GEN. O'SHAUGHNESSY:  With respect to "Operation Faithful Patriot" as it sits right now, the request that we have from Department of Homeland Security and CBP is to build tents to support CBP personnel and our military personnel.  

And so, the -- the actual activity that you see ongoing now is to fulfill that requirement.  Of course, we're working with Department of Homeland Security and CBP.  As these conditions change, there very well could be further request at which we will respond to, if required, to build additional or separate facilities.  

But as -- again, as we sit right at this moment, the specific request from DHS was tents for CBP personnel or -not just tents, it's facilities to house CBP personnel. 

Q:  As far as building the tents -- as far as building the tents, only the DOD would be building the tents, not CBP by themselves?  So if there are tents, DOD will build them?

GEN. O'SHAUGHNESSY:  No, I did not say that.

Q:  Is ...

GEN. O'SHAUGHNESSY:  You'd have to ask CBP that -- that question.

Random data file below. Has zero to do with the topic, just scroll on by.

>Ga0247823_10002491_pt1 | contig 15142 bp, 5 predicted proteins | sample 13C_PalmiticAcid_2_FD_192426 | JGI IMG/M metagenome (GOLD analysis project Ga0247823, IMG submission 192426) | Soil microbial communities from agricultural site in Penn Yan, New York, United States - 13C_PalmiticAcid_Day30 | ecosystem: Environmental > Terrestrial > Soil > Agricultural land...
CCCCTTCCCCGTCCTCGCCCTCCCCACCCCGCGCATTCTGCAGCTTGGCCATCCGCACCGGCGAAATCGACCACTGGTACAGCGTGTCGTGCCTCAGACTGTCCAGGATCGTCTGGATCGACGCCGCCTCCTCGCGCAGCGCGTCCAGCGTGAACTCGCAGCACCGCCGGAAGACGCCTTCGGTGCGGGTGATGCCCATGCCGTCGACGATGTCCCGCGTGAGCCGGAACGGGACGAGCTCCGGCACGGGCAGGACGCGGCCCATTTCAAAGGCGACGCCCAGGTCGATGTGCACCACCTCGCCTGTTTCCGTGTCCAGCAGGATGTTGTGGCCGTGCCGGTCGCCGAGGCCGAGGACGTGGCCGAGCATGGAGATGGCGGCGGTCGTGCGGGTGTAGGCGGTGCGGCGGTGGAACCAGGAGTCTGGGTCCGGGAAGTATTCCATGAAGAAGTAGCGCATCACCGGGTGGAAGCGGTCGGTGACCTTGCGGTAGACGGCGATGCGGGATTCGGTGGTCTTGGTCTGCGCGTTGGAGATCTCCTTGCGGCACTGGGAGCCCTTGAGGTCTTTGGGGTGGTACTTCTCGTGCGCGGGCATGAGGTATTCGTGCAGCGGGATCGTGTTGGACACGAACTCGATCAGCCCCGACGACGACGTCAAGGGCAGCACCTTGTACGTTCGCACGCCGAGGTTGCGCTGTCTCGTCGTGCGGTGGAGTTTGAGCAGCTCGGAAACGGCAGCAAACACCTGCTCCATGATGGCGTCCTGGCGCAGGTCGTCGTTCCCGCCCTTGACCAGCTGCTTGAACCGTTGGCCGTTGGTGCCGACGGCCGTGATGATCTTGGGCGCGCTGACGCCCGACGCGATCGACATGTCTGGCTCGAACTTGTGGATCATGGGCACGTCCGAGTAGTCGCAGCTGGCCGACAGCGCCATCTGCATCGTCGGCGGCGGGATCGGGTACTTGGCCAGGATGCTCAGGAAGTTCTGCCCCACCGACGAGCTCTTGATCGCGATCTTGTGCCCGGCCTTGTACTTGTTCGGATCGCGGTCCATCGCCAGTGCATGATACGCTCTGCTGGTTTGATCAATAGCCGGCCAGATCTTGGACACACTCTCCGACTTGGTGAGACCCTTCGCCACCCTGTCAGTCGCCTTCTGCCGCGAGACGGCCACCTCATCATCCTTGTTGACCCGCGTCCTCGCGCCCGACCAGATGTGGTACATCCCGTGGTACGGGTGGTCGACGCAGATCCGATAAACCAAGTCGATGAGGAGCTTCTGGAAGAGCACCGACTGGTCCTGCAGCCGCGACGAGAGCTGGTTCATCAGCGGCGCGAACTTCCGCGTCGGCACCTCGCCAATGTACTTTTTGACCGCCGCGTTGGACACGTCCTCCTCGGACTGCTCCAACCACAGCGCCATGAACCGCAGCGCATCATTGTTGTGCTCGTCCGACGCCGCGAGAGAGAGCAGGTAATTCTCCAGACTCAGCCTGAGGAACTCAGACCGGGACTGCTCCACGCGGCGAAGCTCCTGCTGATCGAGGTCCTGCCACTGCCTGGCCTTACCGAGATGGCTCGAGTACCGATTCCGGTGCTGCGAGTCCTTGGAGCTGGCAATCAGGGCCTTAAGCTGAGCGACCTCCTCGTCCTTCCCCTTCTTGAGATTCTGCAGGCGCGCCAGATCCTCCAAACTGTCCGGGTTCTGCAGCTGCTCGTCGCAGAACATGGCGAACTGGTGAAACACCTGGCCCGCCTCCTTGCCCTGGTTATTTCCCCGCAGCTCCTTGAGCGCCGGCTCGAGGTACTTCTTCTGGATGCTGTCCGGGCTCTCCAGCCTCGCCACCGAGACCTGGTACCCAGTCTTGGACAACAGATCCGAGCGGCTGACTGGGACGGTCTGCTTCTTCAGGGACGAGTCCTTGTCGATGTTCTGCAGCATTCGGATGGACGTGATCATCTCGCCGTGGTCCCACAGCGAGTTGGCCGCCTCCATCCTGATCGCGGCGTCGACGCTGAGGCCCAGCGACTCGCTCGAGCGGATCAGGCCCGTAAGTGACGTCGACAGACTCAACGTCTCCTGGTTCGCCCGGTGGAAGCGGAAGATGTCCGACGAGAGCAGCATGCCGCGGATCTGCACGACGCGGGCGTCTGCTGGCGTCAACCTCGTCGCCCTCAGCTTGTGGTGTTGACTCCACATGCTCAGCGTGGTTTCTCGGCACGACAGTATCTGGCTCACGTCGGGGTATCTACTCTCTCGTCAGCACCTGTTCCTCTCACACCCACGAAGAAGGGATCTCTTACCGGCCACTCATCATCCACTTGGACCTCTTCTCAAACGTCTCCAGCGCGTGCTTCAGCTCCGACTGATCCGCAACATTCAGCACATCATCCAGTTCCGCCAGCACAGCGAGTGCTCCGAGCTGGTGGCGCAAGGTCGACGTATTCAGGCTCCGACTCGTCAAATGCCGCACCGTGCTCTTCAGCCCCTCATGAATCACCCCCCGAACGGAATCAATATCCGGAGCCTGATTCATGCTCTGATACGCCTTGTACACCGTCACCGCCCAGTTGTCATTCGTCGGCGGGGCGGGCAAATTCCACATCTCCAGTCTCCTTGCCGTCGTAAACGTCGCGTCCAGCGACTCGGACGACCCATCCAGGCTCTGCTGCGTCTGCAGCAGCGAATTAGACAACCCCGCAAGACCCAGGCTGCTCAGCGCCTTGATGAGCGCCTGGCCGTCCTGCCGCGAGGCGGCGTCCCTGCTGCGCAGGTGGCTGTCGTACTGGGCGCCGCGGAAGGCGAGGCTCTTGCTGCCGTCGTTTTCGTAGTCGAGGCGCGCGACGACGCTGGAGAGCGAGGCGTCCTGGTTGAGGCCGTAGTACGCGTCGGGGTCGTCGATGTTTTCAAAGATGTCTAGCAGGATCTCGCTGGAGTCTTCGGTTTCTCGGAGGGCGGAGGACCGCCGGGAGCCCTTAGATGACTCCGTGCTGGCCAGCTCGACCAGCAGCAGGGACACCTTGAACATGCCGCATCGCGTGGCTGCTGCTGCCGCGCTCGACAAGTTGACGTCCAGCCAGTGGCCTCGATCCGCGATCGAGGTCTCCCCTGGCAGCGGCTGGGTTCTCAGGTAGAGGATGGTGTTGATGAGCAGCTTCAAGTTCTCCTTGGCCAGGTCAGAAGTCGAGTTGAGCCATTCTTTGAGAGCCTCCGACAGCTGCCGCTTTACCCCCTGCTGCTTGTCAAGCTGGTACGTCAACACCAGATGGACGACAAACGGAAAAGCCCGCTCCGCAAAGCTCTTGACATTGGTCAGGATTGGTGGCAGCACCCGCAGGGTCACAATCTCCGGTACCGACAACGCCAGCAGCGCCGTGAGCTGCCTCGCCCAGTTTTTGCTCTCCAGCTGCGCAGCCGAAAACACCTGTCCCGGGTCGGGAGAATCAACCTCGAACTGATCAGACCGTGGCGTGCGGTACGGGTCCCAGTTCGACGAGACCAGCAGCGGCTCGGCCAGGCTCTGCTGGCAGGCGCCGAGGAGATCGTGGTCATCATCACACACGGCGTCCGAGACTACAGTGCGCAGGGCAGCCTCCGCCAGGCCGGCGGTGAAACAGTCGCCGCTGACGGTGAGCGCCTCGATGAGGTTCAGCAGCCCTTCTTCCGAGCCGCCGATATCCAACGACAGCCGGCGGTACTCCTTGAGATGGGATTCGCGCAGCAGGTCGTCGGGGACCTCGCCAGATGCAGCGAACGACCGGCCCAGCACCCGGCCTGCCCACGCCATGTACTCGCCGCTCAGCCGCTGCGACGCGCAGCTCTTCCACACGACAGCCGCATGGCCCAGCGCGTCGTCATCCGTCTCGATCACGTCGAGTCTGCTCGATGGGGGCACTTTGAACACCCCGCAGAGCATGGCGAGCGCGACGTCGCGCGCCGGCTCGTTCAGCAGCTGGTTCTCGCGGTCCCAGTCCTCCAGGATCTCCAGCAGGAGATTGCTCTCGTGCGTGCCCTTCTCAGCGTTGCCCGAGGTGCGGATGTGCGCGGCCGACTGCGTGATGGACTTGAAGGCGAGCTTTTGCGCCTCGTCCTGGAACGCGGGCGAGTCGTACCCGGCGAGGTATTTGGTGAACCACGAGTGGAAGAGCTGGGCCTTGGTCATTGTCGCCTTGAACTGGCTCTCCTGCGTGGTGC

Q:  OK.  So they may build tents by themselves?

GEN. O'SHAUGHNESSY:  Yes, you'd have to ask CBP ...

Q:  General, are the -- do the ROE allow U.S. troops to shoot migrants in certain situations?

GEN. O'SHAUGHNESSY:  Yeah.  Let me be -- let me be clear here.  The U.S. military personnel that are going have very clear guidance that we've given them, it's the standard rules for the use of force.  It's similar to if we were going to any location within the United States, we have these rules in place for a reason.  

It allows us to have a very standardized set that applies to multiple situations.  Our forces are trained to that.  We are the most disciplined force in the world, from a military perspective.  And Secretary Mattis has made it very clear that we are able to train, we are able to ensure that every airman, soldier, sailor, and Marine going there fully understands the rules for the use of force.  

And we are, in fact, as an example, setting up training programs that'll be all the way from a large scale (inaudible) mass training that will then go down to unit training.  And then individual training where they'll go through vignettes and operational consideration, that they will have that level of understanding exactly what it is to be expected of them.